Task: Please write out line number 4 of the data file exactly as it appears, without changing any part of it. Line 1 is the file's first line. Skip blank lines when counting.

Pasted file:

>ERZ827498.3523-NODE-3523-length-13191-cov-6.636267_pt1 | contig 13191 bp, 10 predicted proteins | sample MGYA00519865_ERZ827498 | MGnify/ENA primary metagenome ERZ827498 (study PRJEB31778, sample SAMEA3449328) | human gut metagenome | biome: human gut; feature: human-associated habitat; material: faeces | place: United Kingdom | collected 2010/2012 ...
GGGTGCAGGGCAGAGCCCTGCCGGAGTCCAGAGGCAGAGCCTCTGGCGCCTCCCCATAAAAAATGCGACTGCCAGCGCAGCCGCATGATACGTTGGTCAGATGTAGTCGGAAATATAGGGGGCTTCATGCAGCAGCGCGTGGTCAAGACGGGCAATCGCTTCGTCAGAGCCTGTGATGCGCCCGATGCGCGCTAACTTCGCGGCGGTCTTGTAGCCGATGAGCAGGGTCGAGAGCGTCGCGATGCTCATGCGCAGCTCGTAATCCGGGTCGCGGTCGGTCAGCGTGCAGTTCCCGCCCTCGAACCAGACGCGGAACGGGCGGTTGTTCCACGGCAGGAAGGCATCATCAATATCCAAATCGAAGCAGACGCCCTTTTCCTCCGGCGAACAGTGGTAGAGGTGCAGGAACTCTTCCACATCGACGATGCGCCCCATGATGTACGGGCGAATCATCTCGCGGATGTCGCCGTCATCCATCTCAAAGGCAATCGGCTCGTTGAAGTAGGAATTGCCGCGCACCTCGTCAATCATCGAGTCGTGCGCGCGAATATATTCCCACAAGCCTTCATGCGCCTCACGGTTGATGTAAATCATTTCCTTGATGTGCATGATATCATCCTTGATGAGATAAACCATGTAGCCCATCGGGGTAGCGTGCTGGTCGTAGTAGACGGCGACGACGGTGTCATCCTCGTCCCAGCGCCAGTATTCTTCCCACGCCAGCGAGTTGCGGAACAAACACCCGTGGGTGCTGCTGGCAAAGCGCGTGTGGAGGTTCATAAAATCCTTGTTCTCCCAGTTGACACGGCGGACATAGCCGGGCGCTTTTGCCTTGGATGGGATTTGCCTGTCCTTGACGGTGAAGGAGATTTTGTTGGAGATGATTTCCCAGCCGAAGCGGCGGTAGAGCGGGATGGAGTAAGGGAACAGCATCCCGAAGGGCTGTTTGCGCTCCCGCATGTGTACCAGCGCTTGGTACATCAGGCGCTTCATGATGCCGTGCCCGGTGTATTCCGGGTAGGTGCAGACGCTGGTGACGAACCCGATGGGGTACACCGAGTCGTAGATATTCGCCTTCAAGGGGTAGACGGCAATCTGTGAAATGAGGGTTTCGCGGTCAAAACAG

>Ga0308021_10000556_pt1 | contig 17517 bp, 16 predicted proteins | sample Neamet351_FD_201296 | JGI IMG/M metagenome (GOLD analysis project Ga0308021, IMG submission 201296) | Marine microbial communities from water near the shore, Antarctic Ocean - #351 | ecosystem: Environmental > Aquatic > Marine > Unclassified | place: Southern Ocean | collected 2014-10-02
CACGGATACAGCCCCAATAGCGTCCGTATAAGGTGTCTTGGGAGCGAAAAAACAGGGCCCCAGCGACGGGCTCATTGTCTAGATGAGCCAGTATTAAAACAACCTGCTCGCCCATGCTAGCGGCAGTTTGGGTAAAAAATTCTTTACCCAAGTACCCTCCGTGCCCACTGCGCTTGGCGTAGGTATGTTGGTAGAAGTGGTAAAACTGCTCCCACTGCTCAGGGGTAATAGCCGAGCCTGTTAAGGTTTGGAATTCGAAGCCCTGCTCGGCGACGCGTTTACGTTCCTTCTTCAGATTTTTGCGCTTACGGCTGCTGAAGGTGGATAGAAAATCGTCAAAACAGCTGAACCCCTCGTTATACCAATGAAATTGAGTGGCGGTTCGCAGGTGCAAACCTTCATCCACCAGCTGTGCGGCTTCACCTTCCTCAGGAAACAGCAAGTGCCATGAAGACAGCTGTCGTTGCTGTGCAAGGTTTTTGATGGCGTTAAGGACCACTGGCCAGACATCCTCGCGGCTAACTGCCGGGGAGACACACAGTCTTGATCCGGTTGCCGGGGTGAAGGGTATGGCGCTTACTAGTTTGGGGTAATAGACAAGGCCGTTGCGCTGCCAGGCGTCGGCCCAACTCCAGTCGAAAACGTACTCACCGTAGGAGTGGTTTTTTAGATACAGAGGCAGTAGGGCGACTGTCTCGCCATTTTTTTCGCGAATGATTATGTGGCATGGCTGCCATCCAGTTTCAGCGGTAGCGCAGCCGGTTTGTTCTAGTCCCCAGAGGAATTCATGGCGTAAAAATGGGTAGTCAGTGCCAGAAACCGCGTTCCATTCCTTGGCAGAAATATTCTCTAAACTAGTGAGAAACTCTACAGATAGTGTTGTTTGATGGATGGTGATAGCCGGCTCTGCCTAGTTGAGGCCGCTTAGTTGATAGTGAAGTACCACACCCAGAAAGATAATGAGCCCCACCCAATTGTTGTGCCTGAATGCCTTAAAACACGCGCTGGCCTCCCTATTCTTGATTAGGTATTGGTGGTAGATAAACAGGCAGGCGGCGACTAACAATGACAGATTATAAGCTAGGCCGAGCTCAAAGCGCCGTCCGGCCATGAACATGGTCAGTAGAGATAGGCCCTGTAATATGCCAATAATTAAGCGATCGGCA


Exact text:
CACGGATACAGCCCCAATAGCGTCCGTATAAGGTGTCTTGGGAGCGAAAAAACAGGGCCCCAGCGACGGGCTCATTGTCTAGATGAGCCAGTATTAAAACAACCTGCTCGCCCATGCTAGCGGCAGTTTGGGTAAAAAATTCTTTACCCAAGTACCCTCCGTGCCCACTGCGCTTGGCGTAGGTATGTTGGTAGAAGTGGTAAAACTGCTCCCACTGCTCAGGGGTAATAGCCGAGCCTGTTAAGGTTTGGAATTCGAAGCCCTGCTCGGCGACGCGTTTACGTTCCTTCTTCAGATTTTTGCGCTTACGGCTGCTGAAGGTGGATAGAAAATCGTCAAAACAGCTGAACCCCTCGTTATACCAATGAAATTGAGTGGCGGTTCGCAGGTGCAAACCTTCATCCACCAGCTGTGCGGCTTCACCTTCCTCAGGAAACAGCAAGTGCCATGAAGACAGCTGTCGTTGCTGTGCAAGGTTTTTGATGGCGTTAAGGACCACTGGCCAGACATCCTCGCGGCTAACTGCCGGGGAGACACACAGTCTTGATCCGGTTGCCGGGGTGAAGGGTATGGCGCTTACTAGTTTGGGGTAATAGACAAGGCCGTTGCGCTGCCAGGCGTCGGCCCAACTCCAGTCGAAAACGTACTCACCGTAGGAGTGGTTTTTTAGATACAGAGGCAGTAGGGCGACTGTCTCGCCATTTTTTTCGCGAATGATTATGTGGCATGGCTGCCATCCAGTTTCAGCGGTAGCGCAGCCGGTTTGTTCTAGTCCCCAGAGGAATTCATGGCGTAAAAATGGGTAGTCAGTGCCAGAAACCGCGTTCCATTCCTTGGCAGAAATATTCTCTAAACTAGTGAGAAACTCTACAGATAGTGTTGTTTGATGGATGGTGATAGCCGGCTCTGCCTAGTTGAGGCCGCTTAGTTGATAGTGAAGTACCACACCCAGAAAGATAATGAGCCCCACCCAATTGTTGTGCCTGAATGCCTTAAAACACGCGCTGGCCTCCCTATTCTTGATTAGGTATTGGTGGTAGATAAACAGGCAGGCGGCGACTAACAATGACAGATTATAAGCTAGGCCGAGCTCAAAGCGCCGTCCGGCCATGAACATGGTCAGTAGAGATAGGCCCTGTAATATGCCAATAATTAAGCGATCGGCA